In the content-marketing world, it has long been an article of faith that short, snappy, well-optimized blog posts are preferable to longer blog posts. This is a seductive thesis that's backed up by a broad body of circumstantial evidence.
For many website owners, short, catchy blog posts attract more page views and generate better time-on-site readings. In a distraction-filled world that's constantly pulling readers' attention in different directions, it seems plausible that content creators should focus on snappy, easily parsed pieces that beg to be shared.
There's certainly a place for short blog posts in your content marketing strategy for 2014 and beyond. In fact, short pieces can complement and strengthen longer, more descriptive blog posts in a big way.
That said, they can't support your marketing efforts on their own. Here are five reasons why you should get in the habit of using long-form content marketing to improve your website's search rankings, attract loyal readers and optimize your Web presence for conversion.
1. Long Posts Consistently Outperform Short Posts
It's widely assumed that short blog posts are more likely to be shared and linked to -- and, therefore, rank higher -- than longer blog posts, but the evidence doesn't agree.
First, the average word count of a top-ranked piece of content exceeds 2,400, a staggering figure for proponents of "bite-sized" content. Since they're longer and speak about a wider variety of topics and sub-topics, longer pieces attract more inbound links than their mere lengths would suggest.
Studies have shown a nearly geometric relationship between the length of a post or article and its inbound link density. Although it's hard to establish causation, this is probably due to the fact that comprehensive content pieces are more authoritative and, thus, more likely to attract quality links from high domain authority sites, including widely read news sites, blogs and university-affiliated webpages.
Since CPC and display ad revenue directly correlates with traffic, marketers often give too much credit to raw visitor numbers and time-on-site metrics. While these figures are important, lead generation and conversion data are critical too.
Multiple studies have shown that longer blog posts and pages of website content convert readers at far higher rates than thinner pages. Even after factoring in the financial and temporal costs associated with creating in-depth content, descriptive blog posts and other forms of website content may boost conversions -- and thus ROI -- by more than 40 percent.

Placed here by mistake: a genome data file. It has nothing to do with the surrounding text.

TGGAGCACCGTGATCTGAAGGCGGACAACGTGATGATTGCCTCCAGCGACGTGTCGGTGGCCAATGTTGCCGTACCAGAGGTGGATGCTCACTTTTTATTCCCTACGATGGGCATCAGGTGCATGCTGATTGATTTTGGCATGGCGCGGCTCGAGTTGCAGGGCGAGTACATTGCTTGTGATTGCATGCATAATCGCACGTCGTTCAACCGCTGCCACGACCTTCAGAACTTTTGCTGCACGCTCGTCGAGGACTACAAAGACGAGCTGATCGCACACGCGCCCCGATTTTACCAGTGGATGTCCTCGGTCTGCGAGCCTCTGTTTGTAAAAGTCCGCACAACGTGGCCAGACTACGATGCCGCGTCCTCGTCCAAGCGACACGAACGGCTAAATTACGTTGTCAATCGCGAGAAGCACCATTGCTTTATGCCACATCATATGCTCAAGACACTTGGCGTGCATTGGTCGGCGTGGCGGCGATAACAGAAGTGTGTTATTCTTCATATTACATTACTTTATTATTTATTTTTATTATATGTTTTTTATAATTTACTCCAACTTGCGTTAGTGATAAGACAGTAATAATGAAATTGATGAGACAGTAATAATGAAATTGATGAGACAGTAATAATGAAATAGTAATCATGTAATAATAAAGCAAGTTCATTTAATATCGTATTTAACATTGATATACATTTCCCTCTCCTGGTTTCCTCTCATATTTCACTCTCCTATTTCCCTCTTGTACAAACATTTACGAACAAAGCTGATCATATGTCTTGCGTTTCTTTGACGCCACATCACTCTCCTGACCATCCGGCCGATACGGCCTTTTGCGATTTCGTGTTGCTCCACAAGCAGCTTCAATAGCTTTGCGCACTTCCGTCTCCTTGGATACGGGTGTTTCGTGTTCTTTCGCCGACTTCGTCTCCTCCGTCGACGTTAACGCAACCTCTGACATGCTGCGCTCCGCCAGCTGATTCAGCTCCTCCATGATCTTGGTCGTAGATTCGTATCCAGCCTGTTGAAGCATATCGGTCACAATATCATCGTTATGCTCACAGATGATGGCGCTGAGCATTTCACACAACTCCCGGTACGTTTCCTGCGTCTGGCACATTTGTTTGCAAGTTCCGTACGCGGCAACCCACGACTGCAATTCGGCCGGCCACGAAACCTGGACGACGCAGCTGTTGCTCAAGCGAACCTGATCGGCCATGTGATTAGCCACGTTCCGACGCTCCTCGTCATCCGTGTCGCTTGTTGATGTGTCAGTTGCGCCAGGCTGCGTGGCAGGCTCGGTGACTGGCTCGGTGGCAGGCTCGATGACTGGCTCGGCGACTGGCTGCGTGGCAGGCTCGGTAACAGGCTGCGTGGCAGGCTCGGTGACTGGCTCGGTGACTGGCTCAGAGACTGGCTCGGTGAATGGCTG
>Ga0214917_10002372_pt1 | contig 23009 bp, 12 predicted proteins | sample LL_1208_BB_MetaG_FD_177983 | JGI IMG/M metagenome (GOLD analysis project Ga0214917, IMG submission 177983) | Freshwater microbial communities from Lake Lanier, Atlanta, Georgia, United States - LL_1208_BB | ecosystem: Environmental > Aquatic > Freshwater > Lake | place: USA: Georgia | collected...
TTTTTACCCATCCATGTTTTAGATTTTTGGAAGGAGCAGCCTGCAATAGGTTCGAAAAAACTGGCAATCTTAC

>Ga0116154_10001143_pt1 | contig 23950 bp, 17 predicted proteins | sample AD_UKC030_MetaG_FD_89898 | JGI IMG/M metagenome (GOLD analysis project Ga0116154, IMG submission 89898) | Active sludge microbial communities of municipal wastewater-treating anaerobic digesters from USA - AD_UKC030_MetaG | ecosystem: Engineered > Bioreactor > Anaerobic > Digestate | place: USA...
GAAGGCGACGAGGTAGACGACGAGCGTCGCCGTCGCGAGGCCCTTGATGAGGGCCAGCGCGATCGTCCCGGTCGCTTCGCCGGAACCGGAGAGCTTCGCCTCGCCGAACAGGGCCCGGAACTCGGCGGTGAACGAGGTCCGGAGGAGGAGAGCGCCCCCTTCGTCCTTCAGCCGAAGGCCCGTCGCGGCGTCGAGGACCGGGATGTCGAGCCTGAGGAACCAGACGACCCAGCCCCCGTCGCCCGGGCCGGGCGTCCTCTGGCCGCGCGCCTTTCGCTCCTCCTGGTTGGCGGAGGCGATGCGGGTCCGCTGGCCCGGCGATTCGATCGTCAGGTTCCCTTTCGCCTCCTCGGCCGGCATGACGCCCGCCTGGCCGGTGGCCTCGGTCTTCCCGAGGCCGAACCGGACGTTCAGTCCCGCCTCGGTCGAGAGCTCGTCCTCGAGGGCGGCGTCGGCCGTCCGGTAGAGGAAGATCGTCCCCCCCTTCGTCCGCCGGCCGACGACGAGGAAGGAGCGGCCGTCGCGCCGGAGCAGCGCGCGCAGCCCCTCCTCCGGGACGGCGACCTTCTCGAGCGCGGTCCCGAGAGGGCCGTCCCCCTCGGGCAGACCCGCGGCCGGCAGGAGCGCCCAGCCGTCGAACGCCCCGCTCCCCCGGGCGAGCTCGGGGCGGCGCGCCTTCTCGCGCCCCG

It's worth noting that Google's algorithms don't actively punish websites for questionable content until their pages' average word count dips below 300, and a manual penalty isn't guaranteed until a site breaks the 200-word barrier. Still, a few long, descriptive blog posts can help offset the effects of any thin, outbound link-rich pages on your site.
2. The Internet Has Moved Beyond Plain Text
In 2014, content marketing strategy looks different than ever before. Improving bandwidth and creative development strategies have enabled website owners to deploy a range of attention-grabbing tools in the service of their traffic-building strategies.
A long-form content marketing operation no longer requires 2,000 words of plain text in large, awkward paragraphs. The most innovative website owners use infographics, pictures, embedded videos and other multimedia content to break up long sections of copy and reinforce concepts introduced in the text.
Although lists can, and often are, used over-zealously, they can also play a central role in the organization and streamlining of longer posts and articles. Since many readers prefer to scan longer articles, visually breaking up blocks of text with cues that underscore key points ensures that they'll get the most out of each piece of content -- and be more likely to visit other sections of your site.